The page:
How Did Mount Diablo Get Its Name?
|What's In a Name?
Like many other isolated peaks, Mt. Diablo is steeped in lore - much of it involving the mountain's name. The reference to "diablo" or "devil", can be traced back to 1804 or 1805, when a Spanish military expedition visited the area in search of runaway mission Indians. At a willow thicket near present-day Buchanan Field, the soldiers encountered a Village of Chupcan people and surrounded it. But night came, and evidently all the Indians escaped, unseen. Angry and confused, the Spanish called the site "Monte del Diablo", or "Thicket of the Devil". Later, English-speaking newcomers mistakenly assumed the word "monte" to mean "mountain", and applied the title to this prominent east bay peak. A linguistic accident thus gave California its Devil Mountain.
Two Devilish Tales
As years went by, the willow thicket story passed into folklore, and with each retelling the details changed. In an 1850 version, General Mariano Vallejo placed the incident at the foot of Mt. Diablo, claiming that the Spanish were routed when an "unknown personage" or "evil spirit" appeared. In 1914 Vallejo's son Platon made his father the hero who lassoed this "agent of his master, the devil".
... and the Bret Harte Legend
Of the many creative explanations for Mt. Diablo's name, perhaps the most famous is a Bret Harte short story that was published in 1863. In this fictional tale the devil appeared to an eighteenth century priest atop the mountain. There the padre was shown a vision of the future - the passing of Spanish California into American hands - but the devil promised to detain the Yankee hordes if the good father would renounce his calling. The offer was rejected and a fight ensued. Afterward the priest awoke, as from a dream.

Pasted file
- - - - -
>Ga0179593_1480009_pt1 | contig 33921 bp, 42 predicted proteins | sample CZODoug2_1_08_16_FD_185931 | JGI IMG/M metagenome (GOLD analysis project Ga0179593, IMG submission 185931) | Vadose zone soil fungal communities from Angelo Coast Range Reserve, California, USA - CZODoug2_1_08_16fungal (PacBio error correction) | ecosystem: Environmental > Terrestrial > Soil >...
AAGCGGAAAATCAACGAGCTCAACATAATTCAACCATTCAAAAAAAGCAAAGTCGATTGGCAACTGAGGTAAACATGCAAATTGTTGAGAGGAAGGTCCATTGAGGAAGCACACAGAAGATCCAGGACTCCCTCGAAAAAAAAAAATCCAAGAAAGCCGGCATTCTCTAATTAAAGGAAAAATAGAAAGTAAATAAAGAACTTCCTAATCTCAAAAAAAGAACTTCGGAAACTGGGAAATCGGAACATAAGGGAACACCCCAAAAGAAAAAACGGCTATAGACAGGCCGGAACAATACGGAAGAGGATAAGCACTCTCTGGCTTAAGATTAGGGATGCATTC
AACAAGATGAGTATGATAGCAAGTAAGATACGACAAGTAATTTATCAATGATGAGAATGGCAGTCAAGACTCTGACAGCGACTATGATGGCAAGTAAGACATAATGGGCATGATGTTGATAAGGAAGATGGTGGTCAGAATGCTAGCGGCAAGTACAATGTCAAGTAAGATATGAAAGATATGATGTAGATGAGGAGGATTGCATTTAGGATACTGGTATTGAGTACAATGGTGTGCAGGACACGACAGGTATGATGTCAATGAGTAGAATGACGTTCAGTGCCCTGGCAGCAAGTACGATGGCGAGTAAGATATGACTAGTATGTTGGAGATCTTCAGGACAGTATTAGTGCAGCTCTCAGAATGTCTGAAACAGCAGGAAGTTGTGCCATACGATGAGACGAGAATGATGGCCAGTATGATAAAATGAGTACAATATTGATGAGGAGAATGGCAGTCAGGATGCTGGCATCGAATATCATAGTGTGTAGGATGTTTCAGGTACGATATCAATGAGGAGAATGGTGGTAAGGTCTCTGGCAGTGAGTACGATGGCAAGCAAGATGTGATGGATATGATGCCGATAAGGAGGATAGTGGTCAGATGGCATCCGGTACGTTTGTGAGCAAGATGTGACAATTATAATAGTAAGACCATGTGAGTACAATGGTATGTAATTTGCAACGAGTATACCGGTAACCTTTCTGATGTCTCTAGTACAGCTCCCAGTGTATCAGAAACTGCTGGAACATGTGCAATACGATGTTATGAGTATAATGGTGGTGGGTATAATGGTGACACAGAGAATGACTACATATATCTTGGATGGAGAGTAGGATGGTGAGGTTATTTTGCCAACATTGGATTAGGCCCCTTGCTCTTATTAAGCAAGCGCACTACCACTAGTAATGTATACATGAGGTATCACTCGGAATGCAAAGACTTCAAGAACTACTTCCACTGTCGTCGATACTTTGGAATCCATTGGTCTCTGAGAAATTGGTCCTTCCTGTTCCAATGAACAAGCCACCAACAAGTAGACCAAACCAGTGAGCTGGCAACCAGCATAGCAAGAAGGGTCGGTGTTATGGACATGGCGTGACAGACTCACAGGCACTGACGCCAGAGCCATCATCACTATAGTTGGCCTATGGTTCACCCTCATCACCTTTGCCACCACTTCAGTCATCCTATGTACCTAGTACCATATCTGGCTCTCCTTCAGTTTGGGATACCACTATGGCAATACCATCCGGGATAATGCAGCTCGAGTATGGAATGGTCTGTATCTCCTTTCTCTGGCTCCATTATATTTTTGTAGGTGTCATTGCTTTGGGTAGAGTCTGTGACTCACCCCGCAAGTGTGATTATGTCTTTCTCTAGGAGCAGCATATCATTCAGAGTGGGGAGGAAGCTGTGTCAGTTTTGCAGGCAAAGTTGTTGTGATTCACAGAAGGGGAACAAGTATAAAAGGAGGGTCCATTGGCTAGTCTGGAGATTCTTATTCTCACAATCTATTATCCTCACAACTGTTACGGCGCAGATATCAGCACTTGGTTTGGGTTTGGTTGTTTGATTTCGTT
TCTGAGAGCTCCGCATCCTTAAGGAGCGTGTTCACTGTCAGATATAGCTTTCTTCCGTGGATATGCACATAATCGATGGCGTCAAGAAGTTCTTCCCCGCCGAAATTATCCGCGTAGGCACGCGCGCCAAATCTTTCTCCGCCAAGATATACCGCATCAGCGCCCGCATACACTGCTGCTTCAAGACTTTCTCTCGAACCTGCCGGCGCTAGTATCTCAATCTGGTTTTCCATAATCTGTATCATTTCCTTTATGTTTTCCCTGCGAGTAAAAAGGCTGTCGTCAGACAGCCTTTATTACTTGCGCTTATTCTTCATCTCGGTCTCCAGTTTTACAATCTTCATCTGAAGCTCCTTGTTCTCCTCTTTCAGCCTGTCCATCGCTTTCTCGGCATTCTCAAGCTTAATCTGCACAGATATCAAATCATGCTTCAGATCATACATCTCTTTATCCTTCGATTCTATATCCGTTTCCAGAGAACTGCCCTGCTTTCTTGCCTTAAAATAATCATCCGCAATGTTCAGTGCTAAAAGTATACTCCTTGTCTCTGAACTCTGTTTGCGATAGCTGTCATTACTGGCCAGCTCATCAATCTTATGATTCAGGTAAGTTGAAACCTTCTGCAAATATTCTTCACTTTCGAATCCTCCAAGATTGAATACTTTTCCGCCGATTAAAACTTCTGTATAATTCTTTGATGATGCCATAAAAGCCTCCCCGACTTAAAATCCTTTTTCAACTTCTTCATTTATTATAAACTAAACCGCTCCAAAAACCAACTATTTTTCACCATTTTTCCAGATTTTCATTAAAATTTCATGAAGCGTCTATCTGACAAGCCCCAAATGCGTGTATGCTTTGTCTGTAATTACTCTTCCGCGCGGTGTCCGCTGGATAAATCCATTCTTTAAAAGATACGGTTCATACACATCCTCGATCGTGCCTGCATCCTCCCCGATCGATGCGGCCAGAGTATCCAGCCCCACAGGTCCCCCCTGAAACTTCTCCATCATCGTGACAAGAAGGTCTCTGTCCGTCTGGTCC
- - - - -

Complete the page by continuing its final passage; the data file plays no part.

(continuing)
One Mountain Many Names
Although we know this place as Mt. Diablo today, the mountain has had many Indian names. They include: Tuyshtak (Ohlone/Costanoan), 'Oj-ompil-e (Northern Miwok), Supemenenu (Southern Miwok), Sukku Jaman (Nisenan) and Kawukum (group of unknown origin).
An early Spanish name for the peak was "Cerro Alto de los Bolbones", or "High Point of the Volvon Indians". At one time, most of the mountain lay within the homeland of the Volvon, a Bay Miwok group.
Also see article on name change request and denial - October, 2005